Since HCI software does not require specialty HCI appliances and runs on common commodity hardware with high availability, both HCI vendors and IT teams recognize hyperconverged storage as a cost-effective way to scale out data storage resources.

Key components of hyperconverged storage

Hyperconverged storage is one element of a hyperconverged system. To understand how hyperconverged storage fits into a hyperconverged data center, let’s take a look at the key components of hyperconverged infrastructure.

Software-defined storage (SDS)

The lynchpin of hyperconverged storage, SDS abstracts and virtualizes the underlying physical storage of data center components, eliminating the need for specialized storage arrays and allowing for a more efficient partitioning of total storage resources. 


A hypervisor is a specialized software layer that manages the workloads of hyperconverged systems by creating virtual machines (VMs), which function like digital representations of unique hardware components.


Within an HCI environment, a node is a self-contained unit comprising compute, storage and networking resources. Nodes work together to create a unified, virtualized IT infrastructure. 


Compute components run VMs and apps within hyperconverged platforms.


The networking component of each node uses software-defined networking (SDN) to enable communication between nodes and facilitate data transfer within the HCI.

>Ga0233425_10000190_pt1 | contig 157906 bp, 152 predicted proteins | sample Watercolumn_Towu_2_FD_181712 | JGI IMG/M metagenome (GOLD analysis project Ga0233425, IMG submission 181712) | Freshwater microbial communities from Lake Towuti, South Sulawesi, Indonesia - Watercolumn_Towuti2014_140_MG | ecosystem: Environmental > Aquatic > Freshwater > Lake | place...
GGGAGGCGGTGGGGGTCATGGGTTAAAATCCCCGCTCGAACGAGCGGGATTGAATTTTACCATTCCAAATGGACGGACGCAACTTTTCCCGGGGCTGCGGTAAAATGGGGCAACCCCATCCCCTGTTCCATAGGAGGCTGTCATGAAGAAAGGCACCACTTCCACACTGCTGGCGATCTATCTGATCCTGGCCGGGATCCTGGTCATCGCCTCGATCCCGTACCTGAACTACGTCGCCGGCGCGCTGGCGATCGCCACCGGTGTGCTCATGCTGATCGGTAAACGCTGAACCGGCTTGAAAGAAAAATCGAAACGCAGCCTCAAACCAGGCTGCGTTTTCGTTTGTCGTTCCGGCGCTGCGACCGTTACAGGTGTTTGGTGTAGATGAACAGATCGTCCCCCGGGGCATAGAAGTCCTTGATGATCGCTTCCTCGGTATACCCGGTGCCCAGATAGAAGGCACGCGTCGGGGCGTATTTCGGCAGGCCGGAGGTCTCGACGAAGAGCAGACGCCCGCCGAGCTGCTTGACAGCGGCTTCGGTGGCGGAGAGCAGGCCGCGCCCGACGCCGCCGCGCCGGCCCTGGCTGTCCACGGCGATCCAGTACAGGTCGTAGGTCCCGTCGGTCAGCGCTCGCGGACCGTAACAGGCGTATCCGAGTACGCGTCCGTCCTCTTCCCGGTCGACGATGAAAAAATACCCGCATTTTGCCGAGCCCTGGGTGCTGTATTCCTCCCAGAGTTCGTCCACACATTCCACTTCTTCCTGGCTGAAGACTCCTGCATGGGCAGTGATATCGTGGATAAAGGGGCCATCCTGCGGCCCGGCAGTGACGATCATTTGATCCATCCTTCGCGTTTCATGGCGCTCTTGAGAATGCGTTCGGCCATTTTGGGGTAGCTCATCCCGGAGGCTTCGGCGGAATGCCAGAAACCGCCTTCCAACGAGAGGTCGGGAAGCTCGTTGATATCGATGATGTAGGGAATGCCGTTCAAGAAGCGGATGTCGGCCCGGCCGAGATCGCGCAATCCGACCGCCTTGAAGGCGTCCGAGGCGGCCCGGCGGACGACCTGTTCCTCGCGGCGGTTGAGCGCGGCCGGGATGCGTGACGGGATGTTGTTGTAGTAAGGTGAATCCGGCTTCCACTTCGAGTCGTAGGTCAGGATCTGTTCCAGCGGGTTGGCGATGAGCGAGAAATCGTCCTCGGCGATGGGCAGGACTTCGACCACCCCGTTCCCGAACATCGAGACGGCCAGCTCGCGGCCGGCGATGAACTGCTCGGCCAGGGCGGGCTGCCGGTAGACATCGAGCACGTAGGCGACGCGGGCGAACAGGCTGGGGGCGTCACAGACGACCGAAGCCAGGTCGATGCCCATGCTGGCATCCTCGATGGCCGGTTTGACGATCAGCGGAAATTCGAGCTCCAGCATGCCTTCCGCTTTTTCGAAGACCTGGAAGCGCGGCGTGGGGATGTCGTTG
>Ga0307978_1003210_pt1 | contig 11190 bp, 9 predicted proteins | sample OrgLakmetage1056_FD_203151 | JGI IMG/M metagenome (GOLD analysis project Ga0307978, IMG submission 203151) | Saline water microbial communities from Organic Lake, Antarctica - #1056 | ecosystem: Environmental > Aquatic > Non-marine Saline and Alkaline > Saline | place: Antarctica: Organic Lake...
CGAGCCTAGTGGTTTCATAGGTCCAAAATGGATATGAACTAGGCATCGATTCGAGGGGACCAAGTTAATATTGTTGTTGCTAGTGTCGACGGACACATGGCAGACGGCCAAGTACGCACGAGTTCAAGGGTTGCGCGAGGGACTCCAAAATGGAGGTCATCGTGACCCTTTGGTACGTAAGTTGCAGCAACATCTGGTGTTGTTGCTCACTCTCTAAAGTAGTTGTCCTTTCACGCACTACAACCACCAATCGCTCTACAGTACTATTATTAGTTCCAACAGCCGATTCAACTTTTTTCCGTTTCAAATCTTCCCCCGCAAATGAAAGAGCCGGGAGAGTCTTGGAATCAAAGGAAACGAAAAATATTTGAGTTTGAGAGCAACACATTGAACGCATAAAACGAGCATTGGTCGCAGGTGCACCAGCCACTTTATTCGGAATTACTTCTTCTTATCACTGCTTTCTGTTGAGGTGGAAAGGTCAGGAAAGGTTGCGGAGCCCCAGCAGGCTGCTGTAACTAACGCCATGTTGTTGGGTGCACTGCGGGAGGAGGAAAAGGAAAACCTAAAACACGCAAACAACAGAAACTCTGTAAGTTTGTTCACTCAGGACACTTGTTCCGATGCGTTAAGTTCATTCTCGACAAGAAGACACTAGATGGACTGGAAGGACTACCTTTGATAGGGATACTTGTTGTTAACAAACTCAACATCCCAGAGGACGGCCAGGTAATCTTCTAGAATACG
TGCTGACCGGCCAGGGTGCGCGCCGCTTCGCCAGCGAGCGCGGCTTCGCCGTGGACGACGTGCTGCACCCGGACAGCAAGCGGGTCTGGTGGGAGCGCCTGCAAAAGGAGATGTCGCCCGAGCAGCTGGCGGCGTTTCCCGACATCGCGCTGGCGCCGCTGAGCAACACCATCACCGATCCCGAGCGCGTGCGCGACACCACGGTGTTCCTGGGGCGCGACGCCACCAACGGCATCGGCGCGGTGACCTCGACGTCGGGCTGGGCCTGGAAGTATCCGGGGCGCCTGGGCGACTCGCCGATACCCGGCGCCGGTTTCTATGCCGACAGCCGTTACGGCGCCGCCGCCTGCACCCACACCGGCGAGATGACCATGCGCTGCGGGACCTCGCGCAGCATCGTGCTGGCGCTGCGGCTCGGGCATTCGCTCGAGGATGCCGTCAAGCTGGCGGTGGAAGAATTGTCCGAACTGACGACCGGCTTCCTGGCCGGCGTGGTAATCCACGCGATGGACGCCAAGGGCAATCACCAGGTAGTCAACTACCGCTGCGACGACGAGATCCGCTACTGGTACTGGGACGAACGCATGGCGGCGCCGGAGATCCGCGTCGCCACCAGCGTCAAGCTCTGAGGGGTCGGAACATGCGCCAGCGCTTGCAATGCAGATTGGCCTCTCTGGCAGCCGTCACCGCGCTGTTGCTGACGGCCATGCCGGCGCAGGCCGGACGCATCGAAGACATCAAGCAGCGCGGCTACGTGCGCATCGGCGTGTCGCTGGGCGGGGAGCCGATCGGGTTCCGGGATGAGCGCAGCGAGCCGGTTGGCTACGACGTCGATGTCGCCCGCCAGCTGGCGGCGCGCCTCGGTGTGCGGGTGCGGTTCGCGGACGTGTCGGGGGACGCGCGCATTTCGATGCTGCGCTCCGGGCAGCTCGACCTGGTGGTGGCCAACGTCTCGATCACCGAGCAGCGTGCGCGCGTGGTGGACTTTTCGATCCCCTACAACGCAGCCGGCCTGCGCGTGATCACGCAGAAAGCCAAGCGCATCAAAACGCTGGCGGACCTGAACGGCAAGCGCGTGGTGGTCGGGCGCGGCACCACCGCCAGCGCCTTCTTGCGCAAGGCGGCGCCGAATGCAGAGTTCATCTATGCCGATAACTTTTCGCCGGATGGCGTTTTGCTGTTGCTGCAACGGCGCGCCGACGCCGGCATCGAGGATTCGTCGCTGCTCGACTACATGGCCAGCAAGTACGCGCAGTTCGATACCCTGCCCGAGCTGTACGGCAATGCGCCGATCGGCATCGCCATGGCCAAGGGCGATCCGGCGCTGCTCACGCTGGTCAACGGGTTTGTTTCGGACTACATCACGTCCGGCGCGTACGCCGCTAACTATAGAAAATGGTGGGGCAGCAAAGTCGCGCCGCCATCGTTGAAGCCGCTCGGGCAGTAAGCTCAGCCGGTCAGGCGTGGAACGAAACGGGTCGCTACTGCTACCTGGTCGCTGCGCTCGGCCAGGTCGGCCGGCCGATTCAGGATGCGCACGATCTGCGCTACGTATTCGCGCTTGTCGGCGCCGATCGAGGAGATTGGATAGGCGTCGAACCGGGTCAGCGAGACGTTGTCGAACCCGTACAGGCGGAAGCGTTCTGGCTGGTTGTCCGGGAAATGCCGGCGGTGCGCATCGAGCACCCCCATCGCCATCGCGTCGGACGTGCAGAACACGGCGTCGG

Benefits of hyperconverged storage

Hyperconverged infrastructure (HCI) offers several cost-saving and performance-enhancing advantages:

  • Scalability: Hyperconverged storage is extremely simple to scale, allowing organizations to start with any number of nodes and seamlessly add or subtract additional nodes as their workload demands evolve.
  • Data protection: HCI solutions typically offer improved resiliency and data security through automated snapshot backups and redundancies. In the event of hardware failure, HCI can quickly repartition hyperconverged storage to restore lost data and reduce downtime. 
  • Simplified management: HCI simplifies data center management for IT teams and admins by combining full system control into a single, unified dashboard. 
  • Cost savings: Hyperconverged systems offer a variety of savings benefits, from utilizing high-availability commodity hardware to streamlining operational expenses. 
  • High performance: Hyperconverged storage systems are competent at leveraging high-speed storage devices, such as solid-state drives (SSDs), for fast and responsive resource allocation during even highly demanding use cases like the operation of virtual desktop infrastructure (VDI).